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Accid Anal Prev. 2013 Jan;50:840-7. doi: 10.1016/j.aap.2012.07.008. Epub 2012 Jul 25.

Why do cyclists infringe at red lights? An investigation of Australian cyclists' reasons for red light infringement.

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1
Monash University Accident Research Centre, Building 70, Monash University, Clayton, VIC 3800, Australia. Marilyn.johnson@monash.edu

Abstract

This study investigated the behavioural, attitudinal and traffic factors contributing to red light infringement by Australian cyclists using a national online survey. The survey was conducted from February to May 2010. In total, 2061 cyclists completed the survey and 37.3% reported that they had ridden through a signalised intersection during the red light phase. The main predictive characteristics for infringement were: gender with males more likely to offend than females (OR: 1.54, CI: 1.22-1.94); age with older cyclists less likely to infringe compared to younger cyclists 18-29 years (30-49 yrs: OR: 0.71, CI: 0.52-0.96; 50+ yrs: OR: 0.51, CI: 0.35-0.74), and; crash involvement with cyclists more likely to infringe at red lights if they had not previously been involved in a bicycle-vehicle crash while riding (OR: 1.35; CI: 1.10-1.65). The main reasons given for red light infringement were: to turn left (32.0%); because the inductive loop detector did not detect their bike (24.2%); when there was no other road users present (16.6%); at a pedestrian crossing (10.7%); and 'Other' (16.5%). A multinomial logistic regression model was constructed to examine the associations between cyclist characteristics and reasons for infringement. Findings suggest that some cyclists are motivated to infringe by their perception that their behaviour is safe and that infrastructure factors were associated with infringement. Ways to manage this, potentially risky, behaviour including behaviour programmes, more cyclist-inclusive infrastructure and enforcement are discussed.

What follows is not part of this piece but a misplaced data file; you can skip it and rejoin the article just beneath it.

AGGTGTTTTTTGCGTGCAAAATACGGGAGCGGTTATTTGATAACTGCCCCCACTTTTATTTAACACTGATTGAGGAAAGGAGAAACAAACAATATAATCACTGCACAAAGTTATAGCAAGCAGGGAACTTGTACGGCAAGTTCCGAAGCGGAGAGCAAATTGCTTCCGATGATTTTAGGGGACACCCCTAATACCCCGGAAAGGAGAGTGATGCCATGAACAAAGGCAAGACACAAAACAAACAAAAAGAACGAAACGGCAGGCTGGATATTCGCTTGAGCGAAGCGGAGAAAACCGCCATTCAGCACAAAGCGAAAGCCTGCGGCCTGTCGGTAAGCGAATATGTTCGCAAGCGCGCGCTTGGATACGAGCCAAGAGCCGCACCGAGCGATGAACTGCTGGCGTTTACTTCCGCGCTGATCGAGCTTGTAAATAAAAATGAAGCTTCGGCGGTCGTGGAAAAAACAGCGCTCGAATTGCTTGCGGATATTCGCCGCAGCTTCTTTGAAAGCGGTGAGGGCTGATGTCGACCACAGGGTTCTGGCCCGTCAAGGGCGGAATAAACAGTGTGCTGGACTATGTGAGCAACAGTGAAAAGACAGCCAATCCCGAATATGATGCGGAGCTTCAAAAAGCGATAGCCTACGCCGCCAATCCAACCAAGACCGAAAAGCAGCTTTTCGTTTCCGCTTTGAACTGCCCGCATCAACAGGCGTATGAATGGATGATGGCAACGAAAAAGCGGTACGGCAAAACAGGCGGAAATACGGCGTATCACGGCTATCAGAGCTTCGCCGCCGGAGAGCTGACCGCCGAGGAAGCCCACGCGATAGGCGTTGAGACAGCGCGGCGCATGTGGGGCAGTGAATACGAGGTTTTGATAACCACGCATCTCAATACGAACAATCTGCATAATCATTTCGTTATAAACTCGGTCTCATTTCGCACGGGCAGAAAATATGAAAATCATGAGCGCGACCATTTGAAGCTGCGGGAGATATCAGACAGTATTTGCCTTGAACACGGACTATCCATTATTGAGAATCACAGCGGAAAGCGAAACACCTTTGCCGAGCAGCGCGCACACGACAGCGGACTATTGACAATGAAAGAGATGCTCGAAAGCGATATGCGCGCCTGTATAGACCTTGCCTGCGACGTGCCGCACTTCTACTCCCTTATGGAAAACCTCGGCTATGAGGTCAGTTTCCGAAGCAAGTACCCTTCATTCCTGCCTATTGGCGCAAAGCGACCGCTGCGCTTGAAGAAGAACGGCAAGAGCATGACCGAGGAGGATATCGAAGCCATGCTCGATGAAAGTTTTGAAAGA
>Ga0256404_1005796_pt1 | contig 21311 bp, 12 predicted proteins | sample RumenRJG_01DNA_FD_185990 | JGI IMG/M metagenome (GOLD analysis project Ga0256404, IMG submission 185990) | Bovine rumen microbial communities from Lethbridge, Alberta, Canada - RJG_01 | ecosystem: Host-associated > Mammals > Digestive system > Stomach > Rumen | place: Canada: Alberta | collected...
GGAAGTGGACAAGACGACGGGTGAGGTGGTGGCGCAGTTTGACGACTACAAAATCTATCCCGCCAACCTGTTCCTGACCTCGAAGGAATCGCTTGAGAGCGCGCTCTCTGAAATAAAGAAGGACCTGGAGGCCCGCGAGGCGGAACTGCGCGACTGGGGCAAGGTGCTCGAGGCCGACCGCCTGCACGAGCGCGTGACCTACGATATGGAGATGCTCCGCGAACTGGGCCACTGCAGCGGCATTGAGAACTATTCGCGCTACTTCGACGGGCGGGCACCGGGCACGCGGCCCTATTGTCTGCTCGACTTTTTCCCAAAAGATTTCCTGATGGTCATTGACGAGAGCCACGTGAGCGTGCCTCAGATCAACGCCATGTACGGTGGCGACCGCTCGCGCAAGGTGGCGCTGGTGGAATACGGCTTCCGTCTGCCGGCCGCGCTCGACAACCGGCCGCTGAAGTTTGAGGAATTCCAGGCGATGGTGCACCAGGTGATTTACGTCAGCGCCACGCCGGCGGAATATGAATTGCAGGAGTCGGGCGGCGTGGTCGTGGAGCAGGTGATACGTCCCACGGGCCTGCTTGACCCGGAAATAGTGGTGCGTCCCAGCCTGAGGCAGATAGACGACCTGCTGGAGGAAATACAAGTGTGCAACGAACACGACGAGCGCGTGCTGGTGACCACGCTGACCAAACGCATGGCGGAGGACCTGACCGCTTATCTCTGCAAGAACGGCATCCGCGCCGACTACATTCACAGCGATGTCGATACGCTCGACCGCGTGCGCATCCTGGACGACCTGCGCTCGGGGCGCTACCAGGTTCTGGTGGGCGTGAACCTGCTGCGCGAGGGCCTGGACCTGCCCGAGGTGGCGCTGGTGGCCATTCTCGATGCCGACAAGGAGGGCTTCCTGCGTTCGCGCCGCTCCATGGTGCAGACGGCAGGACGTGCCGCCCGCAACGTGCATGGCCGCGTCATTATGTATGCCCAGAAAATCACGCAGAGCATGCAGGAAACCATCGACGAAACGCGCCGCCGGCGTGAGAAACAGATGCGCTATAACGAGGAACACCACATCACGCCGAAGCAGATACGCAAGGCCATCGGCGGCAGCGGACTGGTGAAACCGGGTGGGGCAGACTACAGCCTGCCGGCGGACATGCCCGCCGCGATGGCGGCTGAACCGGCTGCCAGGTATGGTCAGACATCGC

PMID:
22840440
DOI:
10.1016/j.aap.2012.07.008
[Indexed for MEDLINE]
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